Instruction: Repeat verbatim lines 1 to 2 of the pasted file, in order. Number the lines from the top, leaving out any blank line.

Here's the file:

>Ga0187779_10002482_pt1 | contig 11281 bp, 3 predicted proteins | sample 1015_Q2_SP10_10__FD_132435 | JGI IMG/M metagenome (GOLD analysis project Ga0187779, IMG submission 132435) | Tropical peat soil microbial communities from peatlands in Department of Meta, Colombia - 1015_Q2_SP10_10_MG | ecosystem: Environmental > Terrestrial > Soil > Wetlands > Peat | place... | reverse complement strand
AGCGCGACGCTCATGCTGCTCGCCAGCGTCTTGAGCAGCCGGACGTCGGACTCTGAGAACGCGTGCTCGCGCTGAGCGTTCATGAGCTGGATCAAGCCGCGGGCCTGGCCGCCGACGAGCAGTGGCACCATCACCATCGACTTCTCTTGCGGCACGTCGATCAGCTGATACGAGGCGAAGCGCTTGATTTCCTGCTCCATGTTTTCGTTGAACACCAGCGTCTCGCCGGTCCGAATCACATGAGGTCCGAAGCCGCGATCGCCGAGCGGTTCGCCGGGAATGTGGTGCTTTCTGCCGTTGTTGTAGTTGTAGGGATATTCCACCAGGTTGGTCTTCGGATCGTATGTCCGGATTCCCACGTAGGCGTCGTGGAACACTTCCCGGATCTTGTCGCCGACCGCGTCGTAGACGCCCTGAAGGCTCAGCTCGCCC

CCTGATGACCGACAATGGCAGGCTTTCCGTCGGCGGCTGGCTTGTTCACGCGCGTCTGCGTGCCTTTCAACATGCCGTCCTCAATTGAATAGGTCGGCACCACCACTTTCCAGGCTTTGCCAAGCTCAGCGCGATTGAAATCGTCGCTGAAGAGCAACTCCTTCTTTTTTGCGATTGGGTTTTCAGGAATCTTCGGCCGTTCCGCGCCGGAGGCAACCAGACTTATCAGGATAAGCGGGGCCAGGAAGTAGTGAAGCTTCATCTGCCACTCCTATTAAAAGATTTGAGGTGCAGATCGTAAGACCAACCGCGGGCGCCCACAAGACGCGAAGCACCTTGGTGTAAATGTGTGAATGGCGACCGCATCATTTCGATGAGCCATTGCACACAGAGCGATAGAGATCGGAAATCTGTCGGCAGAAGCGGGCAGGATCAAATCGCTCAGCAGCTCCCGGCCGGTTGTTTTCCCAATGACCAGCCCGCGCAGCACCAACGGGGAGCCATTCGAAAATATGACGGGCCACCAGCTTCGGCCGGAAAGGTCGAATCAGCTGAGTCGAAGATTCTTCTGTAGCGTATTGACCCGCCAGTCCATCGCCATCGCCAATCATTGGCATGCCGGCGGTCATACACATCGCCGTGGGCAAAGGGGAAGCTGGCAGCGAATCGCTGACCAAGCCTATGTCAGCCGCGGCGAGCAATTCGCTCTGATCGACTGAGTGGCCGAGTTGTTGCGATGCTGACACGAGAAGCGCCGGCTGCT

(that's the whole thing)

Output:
>Ga0187779_10002482_pt1 | contig 11281 bp, 3 predicted proteins | sample 1015_Q2_SP10_10__FD_132435 | JGI IMG/M metagenome (GOLD analysis project Ga0187779, IMG submission 132435) | Tropical peat soil microbial communities from peatlands in Department of Meta, Colombia - 1015_Q2_SP10_10_MG | ecosystem: Environmental > Terrestrial > Soil > Wetlands > Peat | place... | reverse complement strand
AGCGCGACGCTCATGCTGCTCGCCAGCGTCTTGAGCAGCCGGACGTCGGACTCTGAGAACGCGTGCTCGCGCTGAGCGTTCATGAGCTGGATCAAGCCGCGGGCCTGGCCGCCGACGAGCAGTGGCACCATCACCATCGACTTCTCTTGCGGCACGTCGATCAGCTGATACGAGGCGAAGCGCTTGATTTCCTGCTCCATGTTTTCGTTGAACACCAGCGTCTCGCCGGTCCGAATCACATGAGGTCCGAAGCCGCGATCGCCGAGCGGTTCGCCGGGAATGTGGTGCTTTCTGCCGTTGTTGTAGTTGTAGGGATATTCCACCAGGTTGGTCTTCGGATCGTATGTCCGGATTCCCACGTAGGCGTCGTGGAACACTTCCCGGATCTTGTCGCCGACCGCGTCGTAGACGCCCTGAAGGCTCAGCTCGCCC